The next phase of the preliminary talks to form a new Dutch government will focus on the public finances, with a warning not to forget the economically vulnerable.
Negotiator Herman Tjeenk Willink is meeting Mariëtte Hamer, chair of the Social-Economic Council (SER), which represents employers, employees and independent experts.
The economic impact of the coronavirus pandemic on jobs is likely to dominate the discussions, NOS reported. Hamer is expected to call for more support for people who are struggling to find work, including some freelancers and those whose opportunities are limited by disability.
The government has provided support for people who lose their jobs or are unable to work because of coronavirus restrictions, but there are concerns about those who were already marginalised before the pandemic began.
Tjeenk Willink was appointed last week to replace the parliamentary ‘scouts’, D66 home affairs minister Kajsa Ollongren and VVD senate leader Annemarie Jorritsma, who resigned after briefing notes from their talks with party leaders were accidentally exposed to the media.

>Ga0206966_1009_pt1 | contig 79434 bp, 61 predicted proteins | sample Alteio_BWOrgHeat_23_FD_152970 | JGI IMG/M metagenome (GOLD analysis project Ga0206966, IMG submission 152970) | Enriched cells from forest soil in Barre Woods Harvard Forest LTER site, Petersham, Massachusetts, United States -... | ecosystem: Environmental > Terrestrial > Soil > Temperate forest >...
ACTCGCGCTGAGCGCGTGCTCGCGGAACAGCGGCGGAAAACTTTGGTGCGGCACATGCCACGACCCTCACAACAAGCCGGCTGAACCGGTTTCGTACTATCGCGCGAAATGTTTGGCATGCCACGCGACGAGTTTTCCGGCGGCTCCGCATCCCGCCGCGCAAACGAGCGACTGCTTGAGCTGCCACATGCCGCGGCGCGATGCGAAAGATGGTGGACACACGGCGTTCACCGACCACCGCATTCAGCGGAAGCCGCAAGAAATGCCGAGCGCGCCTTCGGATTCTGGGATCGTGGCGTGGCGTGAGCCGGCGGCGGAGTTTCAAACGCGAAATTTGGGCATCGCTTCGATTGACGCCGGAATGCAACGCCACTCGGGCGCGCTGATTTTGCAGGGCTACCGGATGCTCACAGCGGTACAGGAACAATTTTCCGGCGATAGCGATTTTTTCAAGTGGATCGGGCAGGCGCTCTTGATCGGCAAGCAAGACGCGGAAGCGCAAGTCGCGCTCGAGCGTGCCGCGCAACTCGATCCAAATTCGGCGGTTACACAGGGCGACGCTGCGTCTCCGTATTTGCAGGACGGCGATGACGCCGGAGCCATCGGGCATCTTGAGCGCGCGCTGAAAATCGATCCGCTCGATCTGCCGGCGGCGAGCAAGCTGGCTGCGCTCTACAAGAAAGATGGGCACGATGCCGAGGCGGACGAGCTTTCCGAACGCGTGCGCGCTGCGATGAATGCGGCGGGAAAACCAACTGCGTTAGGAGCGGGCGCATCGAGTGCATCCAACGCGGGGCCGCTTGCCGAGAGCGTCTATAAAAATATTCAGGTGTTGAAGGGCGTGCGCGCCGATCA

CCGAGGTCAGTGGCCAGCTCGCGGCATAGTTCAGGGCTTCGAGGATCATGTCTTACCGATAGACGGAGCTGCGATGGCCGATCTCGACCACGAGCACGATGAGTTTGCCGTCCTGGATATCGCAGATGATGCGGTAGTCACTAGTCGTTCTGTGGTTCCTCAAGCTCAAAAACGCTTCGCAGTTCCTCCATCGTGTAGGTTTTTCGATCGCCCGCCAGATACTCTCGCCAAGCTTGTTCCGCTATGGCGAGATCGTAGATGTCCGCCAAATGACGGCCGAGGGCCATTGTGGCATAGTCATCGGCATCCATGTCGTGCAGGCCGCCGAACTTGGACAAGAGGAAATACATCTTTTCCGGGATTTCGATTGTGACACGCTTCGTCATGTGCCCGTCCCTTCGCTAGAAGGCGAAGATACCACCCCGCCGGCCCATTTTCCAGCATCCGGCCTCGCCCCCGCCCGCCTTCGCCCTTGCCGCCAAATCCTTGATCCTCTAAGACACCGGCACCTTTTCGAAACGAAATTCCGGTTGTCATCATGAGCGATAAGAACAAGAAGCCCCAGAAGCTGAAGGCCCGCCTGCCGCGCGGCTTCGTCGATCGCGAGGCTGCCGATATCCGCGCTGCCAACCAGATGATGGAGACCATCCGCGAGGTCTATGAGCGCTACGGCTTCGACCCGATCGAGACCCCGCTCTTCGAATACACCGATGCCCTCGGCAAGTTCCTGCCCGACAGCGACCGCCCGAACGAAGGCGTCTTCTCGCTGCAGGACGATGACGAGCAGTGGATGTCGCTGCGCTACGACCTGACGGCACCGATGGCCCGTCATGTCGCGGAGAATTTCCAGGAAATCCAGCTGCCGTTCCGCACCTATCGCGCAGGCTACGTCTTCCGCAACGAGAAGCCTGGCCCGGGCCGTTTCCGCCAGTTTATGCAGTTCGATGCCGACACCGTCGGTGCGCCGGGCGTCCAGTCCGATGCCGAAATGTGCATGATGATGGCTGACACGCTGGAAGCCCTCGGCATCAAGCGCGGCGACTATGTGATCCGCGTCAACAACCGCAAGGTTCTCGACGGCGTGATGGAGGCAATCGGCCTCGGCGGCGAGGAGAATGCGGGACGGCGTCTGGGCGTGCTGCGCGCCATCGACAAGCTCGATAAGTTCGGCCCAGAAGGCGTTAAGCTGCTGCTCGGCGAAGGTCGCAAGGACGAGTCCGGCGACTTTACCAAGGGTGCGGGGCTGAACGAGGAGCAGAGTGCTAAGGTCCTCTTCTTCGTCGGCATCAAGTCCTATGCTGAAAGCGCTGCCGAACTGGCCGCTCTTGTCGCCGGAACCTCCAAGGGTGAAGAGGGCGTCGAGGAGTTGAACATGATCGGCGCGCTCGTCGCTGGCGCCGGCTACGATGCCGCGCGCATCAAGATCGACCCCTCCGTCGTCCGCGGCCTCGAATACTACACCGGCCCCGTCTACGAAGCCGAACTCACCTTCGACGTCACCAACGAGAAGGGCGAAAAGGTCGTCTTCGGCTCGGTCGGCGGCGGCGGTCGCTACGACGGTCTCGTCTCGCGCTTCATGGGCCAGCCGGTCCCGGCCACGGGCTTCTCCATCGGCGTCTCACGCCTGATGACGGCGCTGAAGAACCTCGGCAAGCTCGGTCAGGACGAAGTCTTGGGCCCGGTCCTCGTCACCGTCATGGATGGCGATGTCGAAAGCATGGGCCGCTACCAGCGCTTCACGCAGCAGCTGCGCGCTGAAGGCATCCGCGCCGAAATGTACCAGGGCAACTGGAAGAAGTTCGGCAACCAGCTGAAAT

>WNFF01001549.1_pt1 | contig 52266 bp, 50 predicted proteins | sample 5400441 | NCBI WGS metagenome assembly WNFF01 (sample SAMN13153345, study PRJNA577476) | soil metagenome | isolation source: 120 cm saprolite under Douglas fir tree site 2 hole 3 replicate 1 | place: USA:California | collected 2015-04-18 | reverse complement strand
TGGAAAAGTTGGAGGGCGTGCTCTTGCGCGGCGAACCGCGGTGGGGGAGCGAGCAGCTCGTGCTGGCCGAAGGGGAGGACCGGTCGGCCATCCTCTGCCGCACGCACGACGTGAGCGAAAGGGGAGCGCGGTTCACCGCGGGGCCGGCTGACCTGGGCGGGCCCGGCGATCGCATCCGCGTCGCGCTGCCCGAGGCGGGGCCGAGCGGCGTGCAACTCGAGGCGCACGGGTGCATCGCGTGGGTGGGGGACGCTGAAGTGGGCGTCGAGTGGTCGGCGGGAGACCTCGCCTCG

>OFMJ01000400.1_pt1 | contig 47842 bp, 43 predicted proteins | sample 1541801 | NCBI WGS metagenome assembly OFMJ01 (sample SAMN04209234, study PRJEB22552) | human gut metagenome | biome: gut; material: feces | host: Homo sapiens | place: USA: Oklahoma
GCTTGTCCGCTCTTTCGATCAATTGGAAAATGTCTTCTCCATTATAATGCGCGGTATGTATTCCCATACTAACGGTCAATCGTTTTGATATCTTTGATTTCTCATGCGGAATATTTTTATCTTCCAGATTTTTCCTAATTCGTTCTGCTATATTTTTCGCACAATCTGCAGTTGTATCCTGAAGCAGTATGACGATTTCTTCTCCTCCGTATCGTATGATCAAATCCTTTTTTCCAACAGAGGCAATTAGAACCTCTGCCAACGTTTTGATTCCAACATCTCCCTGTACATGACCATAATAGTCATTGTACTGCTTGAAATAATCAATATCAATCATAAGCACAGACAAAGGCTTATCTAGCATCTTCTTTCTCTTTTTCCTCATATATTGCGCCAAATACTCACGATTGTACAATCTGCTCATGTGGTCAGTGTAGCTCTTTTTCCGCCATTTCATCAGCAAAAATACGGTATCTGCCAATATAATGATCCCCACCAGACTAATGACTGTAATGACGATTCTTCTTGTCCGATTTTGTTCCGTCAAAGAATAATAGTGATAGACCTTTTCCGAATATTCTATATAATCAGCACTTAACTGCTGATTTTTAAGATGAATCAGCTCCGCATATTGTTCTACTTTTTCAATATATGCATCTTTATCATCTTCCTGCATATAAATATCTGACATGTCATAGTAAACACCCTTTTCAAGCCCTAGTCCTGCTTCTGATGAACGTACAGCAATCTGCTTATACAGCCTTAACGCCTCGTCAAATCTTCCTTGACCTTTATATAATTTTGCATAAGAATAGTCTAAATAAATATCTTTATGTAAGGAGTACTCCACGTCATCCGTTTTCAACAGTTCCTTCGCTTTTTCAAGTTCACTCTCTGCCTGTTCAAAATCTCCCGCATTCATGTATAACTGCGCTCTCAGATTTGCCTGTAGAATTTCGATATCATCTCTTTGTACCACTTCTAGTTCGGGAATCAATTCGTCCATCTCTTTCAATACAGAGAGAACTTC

The Labour party (PvdA) veteran said he wanted to take a different approach, identifying the key issues first with the help of non-partisan experts, before consulting the party leaders. On Thursday he will meet caretaker finance minister Wopke Hoekstra, social affairs minister Wouter Koolmees and economic affairs minister Bas van ‘t Wout.
On Tuesday Kim Putters, head of the socio-cultural planning agency SCP, said the new cabinet should prioritise restoring trust in politics in the wake of the child benefits scandal that prompted the last government’s resignation.
‘People’s trust in the political system is under pressure,’ said Putters, adding that politicians needed to show that they were ‘taking people’s concerns seriously’.
His words were echoed by national ombudsman Reinier van Zutphen, who warned in 2017 that the tax office’s overzealous pursuit of families suspected of defrauding the child benefit system was causing serious hardship and injustice.
Van Zutphen said: ‘When I speak to people they don’t distinguish much between the political world, a government agency or a department. To the ordinary citizen it’s all the government, and they’re the ones who have to change their behaviour.’
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